Warren Buffett is one of my heroes.

I admire his investment prowess. I admire his devotion to frugality despite an enormous personal fortune. I admire his independent thinking. Most of all, I admire that he just donated $37 billion to charity.

Not everyone believes Buffett is worthy of admiration, though. Columnist Ted Rall writes:

Bill Gates, Warren Buffett and Ken Lay — all thieves. Compared to the world’s two richest men, however, Lay was small potatoes. So why are we praising them, and kicking Lay while he’s down?

Enron was evil — no question — but Rall goes beyond criticizing Lay. He attacks Gates and Buffett:

Consider investor Warren Buffett and Microsoft chairman Bill Gates, worth $44 billion and $50 billion, respectively, according to Forbes. Each one has accumulated one thousand times more cash than Ken “#1 Bush Campaign Donor” Lay. But we’re supposed to like, and even admire, these rogues.

Why does Rall call these men rogues? He doesn’t like them because they’ve made a lot of money, and he doesn’t believe they could have done so honestly:

It’s hard to see how their billions are more ethically legit than Lay’s misbegotten millions. Sorry, but “working hard” doesn’t cut it. I don’t care if you stay late at the office every night, work weekends and holidays, or you never go on vacation. It doesn’t matter how smart, imaginative or lucky you are. It just isn’t possible to earn $44 billion in a single lifetime. Not honestly, anyway.

Rall’s logic is baffling. He cannot conceive of making a large sum of money ethically, therefor it cannot be possible. Where does he draw the line? Can $10 billion be made ethically? $1 billion? $100 million? How does the amount of money earned have anything to do with how ethically it was acquired? Does Rall know anything about Warren Buffett and his philosophy?

I’ve read some biographical sketches (including this wikipedia entry), and I’ve listened to a couple of interviews. The chapter on Buffett from 50 Success Classics is available online. This profile of Buffett from 1999 at Salon provides the essentials of his personal story: he earns a modest salary, he’s lived in the same house for nearly fifty years, his peculiar investment philosophy has built Berkshire-Hathaway into a financial giant that trades at $69,000 per share. Buffett’s holdings are worth billions, but he never sells them.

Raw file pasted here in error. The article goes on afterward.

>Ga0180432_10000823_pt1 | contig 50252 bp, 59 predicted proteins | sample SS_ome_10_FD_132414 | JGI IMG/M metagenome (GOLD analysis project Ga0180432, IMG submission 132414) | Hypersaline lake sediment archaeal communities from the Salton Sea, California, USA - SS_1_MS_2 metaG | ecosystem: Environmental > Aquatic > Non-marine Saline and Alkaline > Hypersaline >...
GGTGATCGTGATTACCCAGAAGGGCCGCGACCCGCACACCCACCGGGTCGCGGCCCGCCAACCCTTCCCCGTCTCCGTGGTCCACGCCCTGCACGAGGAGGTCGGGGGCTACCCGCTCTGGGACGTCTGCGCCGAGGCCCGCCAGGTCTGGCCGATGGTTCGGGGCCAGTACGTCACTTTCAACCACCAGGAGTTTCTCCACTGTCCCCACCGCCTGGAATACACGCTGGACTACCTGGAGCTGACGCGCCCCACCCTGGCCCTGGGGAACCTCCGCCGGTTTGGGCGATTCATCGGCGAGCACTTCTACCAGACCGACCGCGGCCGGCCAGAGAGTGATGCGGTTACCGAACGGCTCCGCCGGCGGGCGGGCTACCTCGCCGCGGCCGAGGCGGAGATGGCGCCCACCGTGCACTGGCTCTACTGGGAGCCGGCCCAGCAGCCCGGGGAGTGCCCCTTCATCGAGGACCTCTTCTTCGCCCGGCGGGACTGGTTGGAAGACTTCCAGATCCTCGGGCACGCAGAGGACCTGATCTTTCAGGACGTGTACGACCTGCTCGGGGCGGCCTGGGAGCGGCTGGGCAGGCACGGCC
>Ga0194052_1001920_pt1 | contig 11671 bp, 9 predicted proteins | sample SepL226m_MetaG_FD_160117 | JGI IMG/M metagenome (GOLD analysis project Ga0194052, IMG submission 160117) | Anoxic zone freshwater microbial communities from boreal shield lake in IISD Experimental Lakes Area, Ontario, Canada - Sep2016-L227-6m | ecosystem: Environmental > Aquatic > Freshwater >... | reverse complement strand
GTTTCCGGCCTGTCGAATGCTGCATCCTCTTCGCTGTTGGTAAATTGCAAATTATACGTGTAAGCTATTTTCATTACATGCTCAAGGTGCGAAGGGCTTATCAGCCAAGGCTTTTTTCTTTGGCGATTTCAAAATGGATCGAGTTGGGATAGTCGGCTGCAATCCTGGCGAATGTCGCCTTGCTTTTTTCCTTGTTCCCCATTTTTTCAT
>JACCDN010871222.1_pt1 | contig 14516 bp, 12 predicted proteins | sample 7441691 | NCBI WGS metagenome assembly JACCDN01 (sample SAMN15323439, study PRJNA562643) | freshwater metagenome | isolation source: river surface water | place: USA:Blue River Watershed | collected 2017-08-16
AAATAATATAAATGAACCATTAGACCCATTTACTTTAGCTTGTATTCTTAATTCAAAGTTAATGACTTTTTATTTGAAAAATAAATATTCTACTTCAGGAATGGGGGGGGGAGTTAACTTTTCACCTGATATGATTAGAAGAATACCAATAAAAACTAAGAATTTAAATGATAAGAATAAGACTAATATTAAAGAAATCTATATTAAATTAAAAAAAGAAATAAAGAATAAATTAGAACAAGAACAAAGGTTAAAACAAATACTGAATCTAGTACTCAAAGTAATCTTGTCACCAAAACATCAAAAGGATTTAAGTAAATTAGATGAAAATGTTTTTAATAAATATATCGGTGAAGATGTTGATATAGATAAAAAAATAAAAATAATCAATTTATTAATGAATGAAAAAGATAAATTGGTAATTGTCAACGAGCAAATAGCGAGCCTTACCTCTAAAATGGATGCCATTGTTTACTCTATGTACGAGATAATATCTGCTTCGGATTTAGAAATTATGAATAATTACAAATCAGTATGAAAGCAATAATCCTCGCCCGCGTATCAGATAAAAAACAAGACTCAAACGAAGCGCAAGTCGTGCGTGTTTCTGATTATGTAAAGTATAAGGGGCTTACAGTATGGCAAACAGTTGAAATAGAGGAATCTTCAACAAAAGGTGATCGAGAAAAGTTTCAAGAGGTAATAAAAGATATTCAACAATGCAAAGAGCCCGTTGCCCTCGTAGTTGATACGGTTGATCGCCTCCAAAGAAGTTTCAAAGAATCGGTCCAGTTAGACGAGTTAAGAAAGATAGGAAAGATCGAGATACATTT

Rall’s accusations are without substance. He has no evidence that Buffett has done anything unethical, just vague suspicions. He doesn’t say “Buffett did this specific thing and that specific thing”, but “I think he must have done something wrong somewhere”.

It’s [hard] to draw a direct line between Buffett’s convoluted arbitrage machinations and the reduced incomes of thousands of other people, but anyone who has been downsized by a shareholder-terrorized managing board has experienced the impoverishing of the workers whose employers he targets.

It’s hard to draw a direct line because one doesn’t exist. Here is a list of every company Buffett currently owns via Berkshire-Hathaway. How many of these companies have experienced the trouble that Rall claims? I can’t name any. Are the employees at Benjamin Moore paint stores unhappy? Is GEICO downsizing? Is Dairy Queen run by a “shareholder-terrorized managing board”?

Rall tries other rhetorical tricks, like “guilt by association”:

The average member of the Forbes 400 list of the richest Americans has seen his income rise 3.5 times — from $800 million (adjusted to 2006 dollars) to $2.8 billion — in the last 20 years. Meanwhile, real income for more than half the population increased…zero. Nada. Zip.

That’s true. But Buffett doesn’t earn anywhere near that much. Buffett earns an annual salary of $100,000.

Buffett isn’t even the Evil Conservative that Rall would wish him to be. Financial consultants have blasted Buffett in the past because he thinks the rich should be taxed more, not less. Conservatives are disgusted by him, dubbing him a socialist dragoon. The Right condemns Buffett for his ideas; the Left condemns him because he’s rich!